Some of that is changing. I spoke at a small city last fall about climate adaptation. The conference had been put together by a planner who wanted to explore how his city needs to respond to climate extremes.

    But most planning programs at universities are way behind in all of this. Not just climate adaptation but, as you point out, the goals of city planning. They are driven by the economics of retail and housing construction. And the people who lead those initiatives are not terribly concerned about building good cities. They simply want to sell things.

    Climate change gives us a tremendous opportunity to address this. Our failure to address it so far means that we may well face economic struggles going forward. If people cannot assume to own a car, how do they get around? Transit is one answer. The politically charged (at least in parts of North America) 15 minute city is another. Communities are where we create resilience. One way is to decentralize food production. Everyone needs to grow some food. And we will decentralize energy production as the grids cannot withstand the extreme weather. All of this hands power back to communities. But I also advocate for beauty. To create beauty is a radical act in an age of disasters. So it isn’t good enough just to reorient back to community for social life and for meeting needs. We need to be intentional about creating beauty through building design, street design and gardens. Green spaces are essential for mental and physical well being. Why make them all mowed lawns? They should be well developed gardens that supply food as well as pleasure for the soul.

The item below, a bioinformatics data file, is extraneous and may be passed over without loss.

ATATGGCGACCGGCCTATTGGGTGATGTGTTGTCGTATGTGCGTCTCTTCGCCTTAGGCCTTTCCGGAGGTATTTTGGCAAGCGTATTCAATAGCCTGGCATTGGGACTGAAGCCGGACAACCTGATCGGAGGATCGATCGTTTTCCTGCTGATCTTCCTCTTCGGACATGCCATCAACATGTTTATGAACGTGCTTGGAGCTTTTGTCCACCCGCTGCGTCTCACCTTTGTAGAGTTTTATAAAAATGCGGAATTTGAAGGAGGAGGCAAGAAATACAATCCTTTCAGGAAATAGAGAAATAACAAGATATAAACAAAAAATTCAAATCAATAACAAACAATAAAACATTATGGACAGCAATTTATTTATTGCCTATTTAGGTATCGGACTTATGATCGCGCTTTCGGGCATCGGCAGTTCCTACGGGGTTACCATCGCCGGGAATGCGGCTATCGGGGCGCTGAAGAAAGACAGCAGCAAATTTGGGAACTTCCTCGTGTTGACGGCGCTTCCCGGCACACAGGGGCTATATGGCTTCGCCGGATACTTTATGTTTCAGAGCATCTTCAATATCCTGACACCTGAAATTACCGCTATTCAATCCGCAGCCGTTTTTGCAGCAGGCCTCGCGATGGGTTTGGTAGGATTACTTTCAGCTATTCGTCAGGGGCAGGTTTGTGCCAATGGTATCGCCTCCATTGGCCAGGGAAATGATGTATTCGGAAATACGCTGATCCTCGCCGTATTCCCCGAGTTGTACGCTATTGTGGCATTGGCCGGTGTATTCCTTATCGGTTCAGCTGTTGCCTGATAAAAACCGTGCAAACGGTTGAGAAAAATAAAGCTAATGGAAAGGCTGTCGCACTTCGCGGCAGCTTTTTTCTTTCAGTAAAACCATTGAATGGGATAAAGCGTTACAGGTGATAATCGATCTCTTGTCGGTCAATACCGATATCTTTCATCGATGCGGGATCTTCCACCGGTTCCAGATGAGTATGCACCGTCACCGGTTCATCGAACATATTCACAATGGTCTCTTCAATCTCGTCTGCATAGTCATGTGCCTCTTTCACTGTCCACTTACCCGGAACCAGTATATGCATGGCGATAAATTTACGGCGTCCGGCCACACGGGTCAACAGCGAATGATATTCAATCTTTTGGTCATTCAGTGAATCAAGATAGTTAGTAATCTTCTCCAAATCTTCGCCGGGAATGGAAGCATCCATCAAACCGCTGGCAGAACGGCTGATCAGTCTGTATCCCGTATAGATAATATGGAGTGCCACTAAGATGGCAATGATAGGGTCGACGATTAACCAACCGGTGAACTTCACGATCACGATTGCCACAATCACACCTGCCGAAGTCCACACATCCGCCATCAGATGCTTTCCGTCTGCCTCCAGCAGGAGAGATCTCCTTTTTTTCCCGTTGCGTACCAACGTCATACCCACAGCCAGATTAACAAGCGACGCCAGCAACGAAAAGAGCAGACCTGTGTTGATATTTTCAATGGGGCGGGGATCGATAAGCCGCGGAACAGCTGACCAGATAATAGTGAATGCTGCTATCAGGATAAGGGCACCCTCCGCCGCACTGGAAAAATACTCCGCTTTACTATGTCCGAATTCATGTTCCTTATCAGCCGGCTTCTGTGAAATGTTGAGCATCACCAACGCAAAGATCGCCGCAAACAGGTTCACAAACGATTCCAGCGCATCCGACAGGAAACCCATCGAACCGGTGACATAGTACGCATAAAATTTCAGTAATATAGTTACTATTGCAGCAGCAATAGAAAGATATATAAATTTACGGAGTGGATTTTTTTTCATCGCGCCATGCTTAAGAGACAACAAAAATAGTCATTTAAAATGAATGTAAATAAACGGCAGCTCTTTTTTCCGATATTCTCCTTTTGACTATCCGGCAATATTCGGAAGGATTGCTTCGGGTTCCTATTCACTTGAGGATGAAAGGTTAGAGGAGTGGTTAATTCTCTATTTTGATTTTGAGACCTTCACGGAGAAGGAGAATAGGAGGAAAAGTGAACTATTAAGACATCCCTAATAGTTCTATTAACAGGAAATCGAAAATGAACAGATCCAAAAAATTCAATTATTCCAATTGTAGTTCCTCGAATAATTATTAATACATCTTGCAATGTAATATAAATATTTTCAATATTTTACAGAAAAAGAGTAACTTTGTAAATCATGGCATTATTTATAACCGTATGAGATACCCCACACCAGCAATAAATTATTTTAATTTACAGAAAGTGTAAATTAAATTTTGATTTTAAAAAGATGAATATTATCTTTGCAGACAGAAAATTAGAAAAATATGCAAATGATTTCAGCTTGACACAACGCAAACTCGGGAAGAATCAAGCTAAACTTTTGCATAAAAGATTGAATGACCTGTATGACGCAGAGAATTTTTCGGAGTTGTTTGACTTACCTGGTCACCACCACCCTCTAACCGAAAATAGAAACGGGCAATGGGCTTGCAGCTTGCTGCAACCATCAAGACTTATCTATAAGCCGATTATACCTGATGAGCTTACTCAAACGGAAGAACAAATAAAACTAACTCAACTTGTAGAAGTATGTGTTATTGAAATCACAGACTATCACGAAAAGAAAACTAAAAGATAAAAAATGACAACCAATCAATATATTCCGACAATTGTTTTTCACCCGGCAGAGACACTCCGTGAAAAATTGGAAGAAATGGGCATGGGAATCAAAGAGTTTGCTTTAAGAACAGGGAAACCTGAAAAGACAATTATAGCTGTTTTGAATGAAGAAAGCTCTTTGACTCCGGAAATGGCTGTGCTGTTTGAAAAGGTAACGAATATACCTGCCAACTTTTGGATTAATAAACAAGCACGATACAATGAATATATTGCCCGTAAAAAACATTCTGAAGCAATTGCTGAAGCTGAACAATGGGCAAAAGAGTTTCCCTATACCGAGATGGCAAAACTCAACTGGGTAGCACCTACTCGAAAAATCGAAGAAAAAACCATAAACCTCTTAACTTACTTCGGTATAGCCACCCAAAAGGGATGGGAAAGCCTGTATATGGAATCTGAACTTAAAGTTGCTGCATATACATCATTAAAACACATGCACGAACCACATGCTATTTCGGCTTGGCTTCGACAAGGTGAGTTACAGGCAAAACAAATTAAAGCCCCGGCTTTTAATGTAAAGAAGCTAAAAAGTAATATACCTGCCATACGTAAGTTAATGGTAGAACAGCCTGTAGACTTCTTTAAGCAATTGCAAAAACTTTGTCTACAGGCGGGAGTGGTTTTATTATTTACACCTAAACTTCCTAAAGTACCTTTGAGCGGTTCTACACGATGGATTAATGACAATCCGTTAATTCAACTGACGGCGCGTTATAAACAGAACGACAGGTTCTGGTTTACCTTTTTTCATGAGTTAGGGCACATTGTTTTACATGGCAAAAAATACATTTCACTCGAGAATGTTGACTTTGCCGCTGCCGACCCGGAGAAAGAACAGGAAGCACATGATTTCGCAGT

Our cities are going to be transformed by the climate crisis anyway. We should grab the opportunity to make them work much better for all who live there. And I could certainly support a theology of play. Play is critical not just for children but for all of us. It allows us to experiment and take risks. It develops confidence. That is why a design approach to just about anything can produce something so much better than just following the rules. Design is really simply grown up child’s play!

    1. You get no argument from me on all this, Anne. I have sat on various consortia over the years, engaged in the conceptual planning phase, sometimes of large city centre areas in need of redemption, sometimes of single structures, even of global heritage sites like Stonehenge. They called it master planning, which always made me smile. What should have been the phase of greatest liberty and imagination, largely because such projects are often quite speculative, almost always began with the parties using their elbows to ensure that they secured their seat at the table for what would, in very short order, become a warmed-over me-too piece of banality but with more glass.